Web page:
“Masks of Evil,” an episode from The Adventures of Young Indiana Jones (1992-96), is almost like a Hammer horror story in its own right, taking Indy (Sean Patrick Flanery) and a small group on a journey to Transylvania during World War I. There they discover a medieval castle inhabited by a Romanian general whom some believe to be the reincarnated Vlad the Impaler, the true-life inspiration for the Dracula legend. (In an unusual twist for the Young Indy series, this story adapts both real history and popular legend, even including supernatural elements.) Indiana Jones and the Kingdom of the Crystal Skull (2008) takes its lead from 1950s horror-infused science fiction movies like Earth vs. the Flying Saucers (1956). In particular, composer John Williams devised a brooding, ominous theme for the MacGuffin that feels right out of a vintage B-movie.

Genre-borrowing abounds in many other stories. Radioland Murders (1994) is a fast-paced whodunit set in a 1930s radio studio where a mysterious, disembodied voice forebodes the death of multiple cast and crew members. Jim Henson’s Labyrinth (1986) is a modern fairy tale, full of dark and threatening obstacles for its central heroine, Sarah (Jennifer Connolly). For the Lucasfilm Games classic Maniac Mansion (1987), creators Ron Gilbert and Gary Winnick were inspired by horror flicks like Stephen King’s Creepshow (1982) and The Fly (1986) when devising their story of a group of a teenagers exploring a creepy house full of bizarre, sometimes violent denizens. That was only the beginning of fun-filled, horror-inspired Lucasfilm Games adventures, from the pirate ghosts of The Secret of Monkey Island (1990) to lesser-known adventures like early console games Zombies Ate My Neighbors (1993) and Ghoul Patrol (1994).

Years later, Lucasfilm Animation would release “Lair of Grievous” in the first season of Star Wars: The Clone Wars (2008-20). The tension-filled story takes Jedi Kit Fisto, his former Padawan Nahdar Vebb, and a group of clone troopers on a perilous journey through General Grievous’ remote hideout (even resulting in the ultimate death of one of the Jedi). The following season of The Clone Wars included “Legacy of Terror” and “Brain Invaders,” a memorable adaptation of the popular zombie sub-genre where Padawan Barriss Offee and many clone troopers are infected by the Geonosians.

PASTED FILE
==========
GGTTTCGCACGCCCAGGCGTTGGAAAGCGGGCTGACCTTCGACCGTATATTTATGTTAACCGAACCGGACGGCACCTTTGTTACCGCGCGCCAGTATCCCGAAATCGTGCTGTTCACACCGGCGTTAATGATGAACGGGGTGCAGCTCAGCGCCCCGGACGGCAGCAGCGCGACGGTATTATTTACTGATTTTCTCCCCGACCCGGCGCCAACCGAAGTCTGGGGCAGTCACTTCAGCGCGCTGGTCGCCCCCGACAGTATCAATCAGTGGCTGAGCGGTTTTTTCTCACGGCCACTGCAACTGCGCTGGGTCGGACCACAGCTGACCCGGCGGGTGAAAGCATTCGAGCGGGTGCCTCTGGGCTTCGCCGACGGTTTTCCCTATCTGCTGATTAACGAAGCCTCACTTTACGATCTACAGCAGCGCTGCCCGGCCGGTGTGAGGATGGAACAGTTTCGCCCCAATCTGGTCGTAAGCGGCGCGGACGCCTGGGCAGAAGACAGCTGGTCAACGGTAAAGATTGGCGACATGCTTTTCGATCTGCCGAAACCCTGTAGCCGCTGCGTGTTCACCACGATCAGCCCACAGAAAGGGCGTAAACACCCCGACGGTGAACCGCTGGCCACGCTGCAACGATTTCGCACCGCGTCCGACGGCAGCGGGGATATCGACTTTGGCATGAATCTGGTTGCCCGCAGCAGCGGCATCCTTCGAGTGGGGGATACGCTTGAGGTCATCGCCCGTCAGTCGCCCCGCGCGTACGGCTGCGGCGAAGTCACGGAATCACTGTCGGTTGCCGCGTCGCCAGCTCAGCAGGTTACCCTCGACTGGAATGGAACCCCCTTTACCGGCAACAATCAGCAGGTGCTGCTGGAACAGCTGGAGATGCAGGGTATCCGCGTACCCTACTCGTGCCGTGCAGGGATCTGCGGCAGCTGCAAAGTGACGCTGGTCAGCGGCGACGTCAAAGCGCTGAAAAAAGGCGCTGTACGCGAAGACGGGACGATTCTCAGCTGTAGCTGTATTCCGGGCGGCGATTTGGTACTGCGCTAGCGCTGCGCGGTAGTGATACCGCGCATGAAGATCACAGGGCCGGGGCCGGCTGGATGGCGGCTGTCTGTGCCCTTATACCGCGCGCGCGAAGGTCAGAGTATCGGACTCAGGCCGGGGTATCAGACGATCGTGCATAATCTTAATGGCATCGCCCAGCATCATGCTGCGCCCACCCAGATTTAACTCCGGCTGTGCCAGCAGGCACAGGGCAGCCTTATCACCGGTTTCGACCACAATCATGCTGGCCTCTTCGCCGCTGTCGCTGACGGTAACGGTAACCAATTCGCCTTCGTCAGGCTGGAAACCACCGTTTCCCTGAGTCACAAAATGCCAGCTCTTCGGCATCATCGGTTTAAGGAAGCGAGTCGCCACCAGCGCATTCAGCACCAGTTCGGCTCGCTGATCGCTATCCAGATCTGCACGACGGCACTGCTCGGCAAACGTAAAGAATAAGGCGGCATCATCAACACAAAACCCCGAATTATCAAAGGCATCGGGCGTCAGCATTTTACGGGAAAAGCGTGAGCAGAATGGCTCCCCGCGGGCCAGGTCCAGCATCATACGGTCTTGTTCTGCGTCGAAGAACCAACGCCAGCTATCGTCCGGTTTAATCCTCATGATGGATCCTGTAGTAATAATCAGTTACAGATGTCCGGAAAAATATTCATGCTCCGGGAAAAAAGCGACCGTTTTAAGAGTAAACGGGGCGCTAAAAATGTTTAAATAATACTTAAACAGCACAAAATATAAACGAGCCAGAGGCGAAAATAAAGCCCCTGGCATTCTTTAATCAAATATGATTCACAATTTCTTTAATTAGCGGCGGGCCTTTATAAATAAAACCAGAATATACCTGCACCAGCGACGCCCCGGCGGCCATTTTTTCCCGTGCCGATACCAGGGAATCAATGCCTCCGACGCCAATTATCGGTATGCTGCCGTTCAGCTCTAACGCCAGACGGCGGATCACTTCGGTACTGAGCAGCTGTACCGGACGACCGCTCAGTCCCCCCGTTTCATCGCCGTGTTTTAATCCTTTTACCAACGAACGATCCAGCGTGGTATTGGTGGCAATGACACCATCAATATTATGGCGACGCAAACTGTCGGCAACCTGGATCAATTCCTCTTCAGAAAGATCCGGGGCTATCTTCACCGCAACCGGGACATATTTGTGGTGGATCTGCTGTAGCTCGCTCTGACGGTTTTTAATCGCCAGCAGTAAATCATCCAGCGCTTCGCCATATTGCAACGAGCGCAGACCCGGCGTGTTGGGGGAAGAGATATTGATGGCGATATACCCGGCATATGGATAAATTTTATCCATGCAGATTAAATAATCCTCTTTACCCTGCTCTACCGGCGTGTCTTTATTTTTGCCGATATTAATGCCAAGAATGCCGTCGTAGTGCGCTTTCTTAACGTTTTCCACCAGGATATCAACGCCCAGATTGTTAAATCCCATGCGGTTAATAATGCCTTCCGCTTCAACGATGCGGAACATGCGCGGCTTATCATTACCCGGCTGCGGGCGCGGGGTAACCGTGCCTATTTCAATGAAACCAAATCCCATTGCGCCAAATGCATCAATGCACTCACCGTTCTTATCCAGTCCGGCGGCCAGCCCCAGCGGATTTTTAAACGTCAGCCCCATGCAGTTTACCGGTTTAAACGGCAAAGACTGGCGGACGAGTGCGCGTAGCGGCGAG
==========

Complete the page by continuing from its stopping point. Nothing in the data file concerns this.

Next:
It all goes to say that although Lucasfilm isn’t a traditional home to horror stories in their own right, the genre has provided lots of inspiration over the decades. Lucasfilm has primarily dealt in fantasy storytelling of one ilk or another, and horror in a way is an outgrowth of traditional fantasy. Beginning with George Lucas, the company’s storytellers have always been students of the medium, and good students know that ideas can come from anywhere. Dramatic storytelling requires conflict after all, and the realms of horror provide endless sources of villainy, fear, and suspense. 

In Star Wars: The Empire Strikes Back (1980), Luke Skywalker travels to Dagobah where he finds Master Yoda, who becomes his new teacher. Yoda is a friendly soul, and his home teems with life, but like any good fairy tale, the setting is not entirely safe. Dagobah is an eerie world of uncertainty, and in the midst of Luke’s training, he senses a disturbance deep within a nearby cave. When Luke asks Yoda, “What’s in there?” the ancient Jedi responds, “Only what you take with you.” 

On a deeper level, Yoda’s statement reflects the mythic dimensions of what Luke is about to experience. His ensuing vision in the cave is a metaphor, a lesson that teaches him the personal risk he is taking in confronting Darth Vader, the risk of what he could become. But “only what you take with you” is also wonderfully poignant in the literal sense. What Luke takes with him into that dark cave is his imagination, a sense of anticipation, which is the key to suspense. The lead-up is almost more frightening than the final delivery as we guess at what the hero will discover in the unknown realm. This feeling, and many more like it, translate across different styles of storytelling, from a space opera to a teenage comedy to a bonafide work of the macabre.